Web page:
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How overcoming SARS opitomized the city's resilience

By Honey Tsang | China Daily | Updated: 2017-06-29 07:23

How overcoming SARS opitomized the city's resilience

Sung Jao-yiu, vice-chancellor of the Chinese University of Hong Kong, who worked as a lead doctor in the fight against the virus. [Photo/China Daily]

Case numbers decline

Having infected 1,755 people and claimed 299 lives, SARS began its retreat in mid-May 2003. The number of new patients slowed to a trickle, and fewer than five new cases were recorded each day.

Important, but harsh, lessons were learned.

"We'd hoped the outbreak could be contained in a few days, but it took about 100," said Sung, who added that the city's healthcare system was ill-prepared for the outbreak: "If we hadn't quarantined people, the virus could easily have spread to other places, which it did anyway, in some cases."

By the end of the year, Singapore had 238 reported cases, with 33 deaths, while 346 cases and 37 deaths were recorded in Taiwan, according to the World Health Organization.

In the wake of the outbreak, Hong Kong implemented a series of measures to protect against infectious diseases. Sung describes them as "big improvements" in the city's defenses.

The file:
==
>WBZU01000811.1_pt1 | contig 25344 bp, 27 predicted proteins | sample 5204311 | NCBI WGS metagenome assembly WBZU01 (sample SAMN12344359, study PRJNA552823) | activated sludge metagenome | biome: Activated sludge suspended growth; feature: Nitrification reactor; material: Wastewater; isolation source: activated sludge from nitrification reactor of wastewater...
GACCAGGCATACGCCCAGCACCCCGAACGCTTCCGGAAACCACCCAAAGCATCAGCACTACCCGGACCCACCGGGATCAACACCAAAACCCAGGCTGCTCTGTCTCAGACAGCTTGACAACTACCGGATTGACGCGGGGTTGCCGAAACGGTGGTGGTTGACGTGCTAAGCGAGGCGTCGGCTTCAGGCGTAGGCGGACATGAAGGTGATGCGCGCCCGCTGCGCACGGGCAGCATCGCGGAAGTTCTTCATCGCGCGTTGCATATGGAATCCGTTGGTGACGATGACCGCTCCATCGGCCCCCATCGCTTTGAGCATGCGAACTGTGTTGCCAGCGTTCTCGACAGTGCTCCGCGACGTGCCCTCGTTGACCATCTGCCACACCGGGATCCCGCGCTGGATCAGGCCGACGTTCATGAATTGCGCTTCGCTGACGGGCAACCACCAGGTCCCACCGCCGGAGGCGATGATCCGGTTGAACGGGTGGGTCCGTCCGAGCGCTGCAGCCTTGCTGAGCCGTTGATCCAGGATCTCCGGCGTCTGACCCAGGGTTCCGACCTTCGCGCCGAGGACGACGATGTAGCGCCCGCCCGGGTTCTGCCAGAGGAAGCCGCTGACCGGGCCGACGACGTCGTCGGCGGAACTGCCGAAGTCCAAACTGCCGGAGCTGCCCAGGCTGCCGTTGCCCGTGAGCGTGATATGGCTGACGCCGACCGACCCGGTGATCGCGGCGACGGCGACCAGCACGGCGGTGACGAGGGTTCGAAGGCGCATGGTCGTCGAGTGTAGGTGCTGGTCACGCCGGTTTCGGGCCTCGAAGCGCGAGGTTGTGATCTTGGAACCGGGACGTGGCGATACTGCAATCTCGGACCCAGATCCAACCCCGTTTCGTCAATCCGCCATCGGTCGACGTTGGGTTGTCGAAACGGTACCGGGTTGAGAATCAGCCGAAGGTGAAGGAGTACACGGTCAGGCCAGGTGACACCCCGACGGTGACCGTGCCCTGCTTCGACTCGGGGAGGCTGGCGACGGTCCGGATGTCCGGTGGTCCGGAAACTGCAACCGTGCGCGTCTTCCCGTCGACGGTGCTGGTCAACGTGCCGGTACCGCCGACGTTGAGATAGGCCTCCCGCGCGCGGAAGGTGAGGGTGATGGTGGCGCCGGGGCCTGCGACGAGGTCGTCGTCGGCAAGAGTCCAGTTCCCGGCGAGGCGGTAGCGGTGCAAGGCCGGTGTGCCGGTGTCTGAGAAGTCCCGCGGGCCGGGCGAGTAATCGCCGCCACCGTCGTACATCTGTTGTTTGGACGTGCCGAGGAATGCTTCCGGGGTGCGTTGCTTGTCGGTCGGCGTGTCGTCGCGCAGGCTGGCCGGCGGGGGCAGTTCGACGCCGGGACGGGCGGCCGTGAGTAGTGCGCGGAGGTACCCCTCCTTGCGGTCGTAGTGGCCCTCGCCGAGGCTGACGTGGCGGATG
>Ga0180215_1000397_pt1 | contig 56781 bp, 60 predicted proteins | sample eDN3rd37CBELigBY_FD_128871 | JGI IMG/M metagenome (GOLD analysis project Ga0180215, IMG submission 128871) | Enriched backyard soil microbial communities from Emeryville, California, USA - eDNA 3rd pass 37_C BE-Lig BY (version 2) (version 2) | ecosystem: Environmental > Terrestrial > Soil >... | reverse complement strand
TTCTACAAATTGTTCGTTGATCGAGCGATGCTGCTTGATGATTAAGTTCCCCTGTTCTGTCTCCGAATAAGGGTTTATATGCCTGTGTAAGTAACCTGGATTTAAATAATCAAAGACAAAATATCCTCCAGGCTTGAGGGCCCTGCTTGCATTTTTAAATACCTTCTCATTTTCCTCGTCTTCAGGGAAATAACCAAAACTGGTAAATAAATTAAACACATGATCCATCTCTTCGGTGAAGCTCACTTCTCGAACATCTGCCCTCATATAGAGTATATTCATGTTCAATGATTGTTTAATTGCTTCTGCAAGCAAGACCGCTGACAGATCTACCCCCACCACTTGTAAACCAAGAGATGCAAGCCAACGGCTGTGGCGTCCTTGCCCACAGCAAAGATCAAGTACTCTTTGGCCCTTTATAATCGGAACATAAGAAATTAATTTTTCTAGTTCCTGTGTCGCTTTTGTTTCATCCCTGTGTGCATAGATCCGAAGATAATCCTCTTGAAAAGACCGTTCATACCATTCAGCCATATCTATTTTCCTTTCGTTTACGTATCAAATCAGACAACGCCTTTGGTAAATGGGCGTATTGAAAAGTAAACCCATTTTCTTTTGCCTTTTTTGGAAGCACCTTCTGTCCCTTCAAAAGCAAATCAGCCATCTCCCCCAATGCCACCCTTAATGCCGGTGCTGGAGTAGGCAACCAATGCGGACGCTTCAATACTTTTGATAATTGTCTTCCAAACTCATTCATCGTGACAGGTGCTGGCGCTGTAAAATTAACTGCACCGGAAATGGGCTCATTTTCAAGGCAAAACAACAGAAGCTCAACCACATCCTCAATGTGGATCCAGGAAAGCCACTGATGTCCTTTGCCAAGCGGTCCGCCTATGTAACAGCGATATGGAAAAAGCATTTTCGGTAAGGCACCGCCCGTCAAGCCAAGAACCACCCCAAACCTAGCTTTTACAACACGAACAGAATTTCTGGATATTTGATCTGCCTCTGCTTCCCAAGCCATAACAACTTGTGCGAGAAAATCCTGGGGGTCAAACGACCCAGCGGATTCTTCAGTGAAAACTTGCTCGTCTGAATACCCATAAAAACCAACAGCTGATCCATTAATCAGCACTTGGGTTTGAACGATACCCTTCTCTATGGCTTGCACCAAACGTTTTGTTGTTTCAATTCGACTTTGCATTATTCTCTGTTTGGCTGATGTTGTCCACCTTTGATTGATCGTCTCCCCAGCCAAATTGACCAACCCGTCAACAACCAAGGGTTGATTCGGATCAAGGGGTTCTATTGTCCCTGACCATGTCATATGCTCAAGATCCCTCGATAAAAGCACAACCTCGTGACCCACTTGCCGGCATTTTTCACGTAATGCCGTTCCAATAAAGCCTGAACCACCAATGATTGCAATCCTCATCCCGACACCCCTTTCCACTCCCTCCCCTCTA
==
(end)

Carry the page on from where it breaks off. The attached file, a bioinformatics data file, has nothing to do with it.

Infection-control facilities at hospitals were fortified, and more resources were allocated to train experts in infectious diseases. Most important, according to Sung, was the June 2004 establishment of the Centre for Health Protection, which is charged with overseeing and controlling the spread of infectious diseases.

SARS sprang from Foshan, Guangdong province, where the first case was reported in 2002. The virus went underground, before being imported to Hong Kong in early 2003. An infected doctor arrived in Hong Kong from Guangdong and checked into the Metropole Hotel, Kowloon. In less than two weeks, he was dead.

"JJ", a local resident, visited the hotel and contracted the virus. He was admitted to Sung's hospital on March 4, the day the doctor from Guangdong died. The virus quickly took hold at the hospital, and soon spread to the rest of the community.

Now, communications have improved between experts in infectious diseases from the Chinese mainland and Hong Kong. For example, recent outbreaks of Avian flu were better managed as a result of improved cross-border cooperation, said Sung.

"We (Hong Kong's medical professionals) got the information the same day new cases were reported. We were also given more data and descriptions about the nature of the Avian flu outbreak," he said.

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